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Re: How do I figure out on what file dac_override is attempted?



On Wed, 2010-01-20 at 14:23 -0500, Daniel J Walsh wrote:
> On 01/20/2010 11:15 AM, Joshua Brindle wrote:
> > Stephen Smalley wrote:
> >> On Wed, 2010-01-20 at 10:12 -0500, Daniel J Walsh wrote:
> >>> On 01/20/2010 08:51 AM, Stephen Smalley wrote:
> >>>> On Wed, 2010-01-20 at 13:47 +0100, Göran Uddeborg wrote:
> >>>>> Stephen Smalley:
> >>>>>> To get object information, you need to enable
> >>>>>> syscall auditing, and add a trivial syscall filter to turn on
> >>>>>> pathname
> >>>>>> collection by the audit subsystem.
> >>>>> Thanks for that tip (all of you who gave it)!  I now know it is
> >>>>> /dev/fb that plymouthd can't access.  The audit record also told me it
> >>>>> was owned by a regular user and mode rw-------.  So now it makes
> >>>>> sense.  A root process would need dac_override to open that file.
> >>>> That tip really ought to get captured in the Fedora SELinux FAQ or
> >>>> Guide.  Dan?
> >>>>
> >>> You mean turning on full auditing if you have a suspicious DAC_OVERRIDE?
> >>
> >> More generally, if you want full pathname information for an AVC denial
> >> and you aren't getting it in the AVC message, you can get it by adding a
> >> trivial audit syscall filter and re-trying the operation, where adding a
> >> trivial audit syscall filter can be done by any of the three examples
> >> given by Steve Grubb, Eric, or myself - take your pick.  It can be done
> >> temporarily just by running auditctl or on every boot by adding the
> >> entry to /etc/audit/audit.rules.
> >>
> > 
> > Can we add it to selinuxproject.org instead (or in addition to, I guess?)
> 
> Here is my blog on it.
> 
> http://danwalsh.livejournal.com/34903.html

1) Your watch will actually trigger some audit messages since that file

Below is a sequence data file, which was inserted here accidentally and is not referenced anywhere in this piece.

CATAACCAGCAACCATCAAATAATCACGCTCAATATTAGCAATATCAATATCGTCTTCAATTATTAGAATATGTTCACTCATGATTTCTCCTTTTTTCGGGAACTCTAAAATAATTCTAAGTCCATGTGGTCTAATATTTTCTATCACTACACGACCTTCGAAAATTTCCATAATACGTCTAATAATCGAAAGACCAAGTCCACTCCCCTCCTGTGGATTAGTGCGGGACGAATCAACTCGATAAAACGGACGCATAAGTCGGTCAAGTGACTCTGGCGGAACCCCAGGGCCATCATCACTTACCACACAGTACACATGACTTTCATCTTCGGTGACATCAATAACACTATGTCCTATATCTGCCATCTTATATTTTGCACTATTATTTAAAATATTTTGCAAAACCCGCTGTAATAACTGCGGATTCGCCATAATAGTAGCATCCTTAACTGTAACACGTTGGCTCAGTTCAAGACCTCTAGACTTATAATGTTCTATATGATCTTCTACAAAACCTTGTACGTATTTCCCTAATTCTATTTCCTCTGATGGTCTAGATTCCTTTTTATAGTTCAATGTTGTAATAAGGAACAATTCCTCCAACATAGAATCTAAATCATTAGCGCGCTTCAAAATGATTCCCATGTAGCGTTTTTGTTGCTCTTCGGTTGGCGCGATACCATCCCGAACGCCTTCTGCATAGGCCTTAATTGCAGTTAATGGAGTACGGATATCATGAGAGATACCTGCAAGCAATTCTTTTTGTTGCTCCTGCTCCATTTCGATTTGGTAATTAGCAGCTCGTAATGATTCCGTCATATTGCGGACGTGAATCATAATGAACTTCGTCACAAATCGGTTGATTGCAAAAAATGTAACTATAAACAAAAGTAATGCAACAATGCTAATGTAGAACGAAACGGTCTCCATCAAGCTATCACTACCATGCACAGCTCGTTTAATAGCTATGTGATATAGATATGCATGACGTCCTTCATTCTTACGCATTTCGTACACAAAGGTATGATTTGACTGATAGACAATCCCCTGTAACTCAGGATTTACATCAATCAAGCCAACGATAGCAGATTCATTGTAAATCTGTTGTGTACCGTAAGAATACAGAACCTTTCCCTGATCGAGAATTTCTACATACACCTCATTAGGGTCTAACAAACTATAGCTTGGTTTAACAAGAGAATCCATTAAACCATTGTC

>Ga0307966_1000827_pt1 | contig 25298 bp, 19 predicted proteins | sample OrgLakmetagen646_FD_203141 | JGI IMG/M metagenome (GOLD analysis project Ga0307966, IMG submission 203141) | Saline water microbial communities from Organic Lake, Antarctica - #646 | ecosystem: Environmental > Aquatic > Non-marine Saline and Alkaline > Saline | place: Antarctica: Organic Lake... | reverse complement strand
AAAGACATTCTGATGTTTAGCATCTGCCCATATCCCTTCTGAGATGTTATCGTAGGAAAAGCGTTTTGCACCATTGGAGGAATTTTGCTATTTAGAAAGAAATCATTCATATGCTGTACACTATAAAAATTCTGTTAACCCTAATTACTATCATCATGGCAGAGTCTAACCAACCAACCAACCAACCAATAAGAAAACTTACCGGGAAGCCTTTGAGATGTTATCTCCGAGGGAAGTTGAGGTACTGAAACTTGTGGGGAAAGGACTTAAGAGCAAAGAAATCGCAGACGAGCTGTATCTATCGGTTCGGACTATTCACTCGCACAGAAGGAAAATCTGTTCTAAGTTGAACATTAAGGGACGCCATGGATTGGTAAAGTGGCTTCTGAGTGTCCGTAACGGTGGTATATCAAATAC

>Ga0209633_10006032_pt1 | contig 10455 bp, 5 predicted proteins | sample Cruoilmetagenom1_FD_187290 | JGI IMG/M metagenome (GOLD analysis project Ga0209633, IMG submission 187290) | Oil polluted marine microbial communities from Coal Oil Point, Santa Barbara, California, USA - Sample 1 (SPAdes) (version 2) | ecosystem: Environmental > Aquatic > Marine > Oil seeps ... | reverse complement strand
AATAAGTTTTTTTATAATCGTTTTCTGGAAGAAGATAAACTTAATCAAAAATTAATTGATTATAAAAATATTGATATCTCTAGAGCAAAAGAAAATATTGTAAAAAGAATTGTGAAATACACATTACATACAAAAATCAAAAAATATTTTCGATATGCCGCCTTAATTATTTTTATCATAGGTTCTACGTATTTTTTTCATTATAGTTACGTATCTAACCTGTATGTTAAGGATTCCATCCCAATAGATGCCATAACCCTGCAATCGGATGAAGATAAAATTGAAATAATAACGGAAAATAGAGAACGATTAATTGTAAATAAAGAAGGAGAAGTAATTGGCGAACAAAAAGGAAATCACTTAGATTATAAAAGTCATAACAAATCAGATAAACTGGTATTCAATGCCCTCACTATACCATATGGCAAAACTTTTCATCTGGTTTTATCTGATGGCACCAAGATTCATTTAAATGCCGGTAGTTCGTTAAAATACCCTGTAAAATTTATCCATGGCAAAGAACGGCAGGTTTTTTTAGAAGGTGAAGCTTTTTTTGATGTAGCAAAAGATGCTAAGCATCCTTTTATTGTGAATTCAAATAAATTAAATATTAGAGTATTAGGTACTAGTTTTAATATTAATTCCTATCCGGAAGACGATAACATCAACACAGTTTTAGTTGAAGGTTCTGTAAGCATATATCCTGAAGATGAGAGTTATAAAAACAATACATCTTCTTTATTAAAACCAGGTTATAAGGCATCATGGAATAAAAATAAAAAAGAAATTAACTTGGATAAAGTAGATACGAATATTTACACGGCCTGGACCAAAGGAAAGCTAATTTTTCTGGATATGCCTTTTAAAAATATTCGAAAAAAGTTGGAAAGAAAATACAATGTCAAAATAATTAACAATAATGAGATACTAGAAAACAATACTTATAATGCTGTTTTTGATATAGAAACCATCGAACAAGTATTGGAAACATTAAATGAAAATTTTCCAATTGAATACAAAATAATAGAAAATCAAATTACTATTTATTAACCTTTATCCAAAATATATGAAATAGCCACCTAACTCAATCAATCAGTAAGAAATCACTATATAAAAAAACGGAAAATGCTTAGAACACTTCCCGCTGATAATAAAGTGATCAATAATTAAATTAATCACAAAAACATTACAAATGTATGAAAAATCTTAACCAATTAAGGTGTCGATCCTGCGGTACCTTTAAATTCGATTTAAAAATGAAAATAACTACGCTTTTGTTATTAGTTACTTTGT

does get written sometimes, vs. using Eric or Steve Grubb's suggestion
which should never fire.

2) I see a type=PATH record rather than type=AVC_PATH, e.g.:
type=PATH msg=audit(01/20/2010 14:43:20.785:41253) : item=0 name=./capable_file/temp_file inode=841249 dev=fd:00 mode=file,644 ouid=root ogid=root rdev=00:00 obj=unconfined_u:object_r:test_file_t:s0 
type=CWD msg=audit(01/20/2010 14:43:20.785:41253) :  cwd=/home/sds/selinux-testsuite/tests 
type=SYSCALL msg=audit(01/20/2010 14:43:20.785:41253) : arch=x86_64 syscall=fchownat success=no exit=-1(Operation not permitted) a0=ffffffffffffff9c a1=1687310 a2=2 a3=ffffffff items=1 ppid=5167 pid=5182 auid=sds uid=root gid=root euid=root suid=root fsuid=root egid=root sgid=root fsgid=root tty=pts0 ses=1110 comm=chown exe=/bin/chown subj=unconfined_u:unconfined_r:test_nofcap_t:s0-s0:c0.c1023 key=(null) 
type=AVC msg=audit(01/20/2010 14:43:20.785:41253) : avc:  denied  { chown } for  pid=5182 comm=chown capability=chown scontext=unconfined_u:unconfined_r:test_nofcap_t:s0-s0:c0.c1023 tcontext=unconfined_u:unconfined_r:test_nofcap_t:s0-s0:c0.c1023 tclass=capability 

As I recall, AVC_PATH was for the case where we could directly generate
the pathname during AVC audit (i.e. the hook had the vfsmount and dentry
available to it), whereas PATH is when syscall audit collected the
pathname on entry.

-- 
Stephen Smalley
National Security Agency


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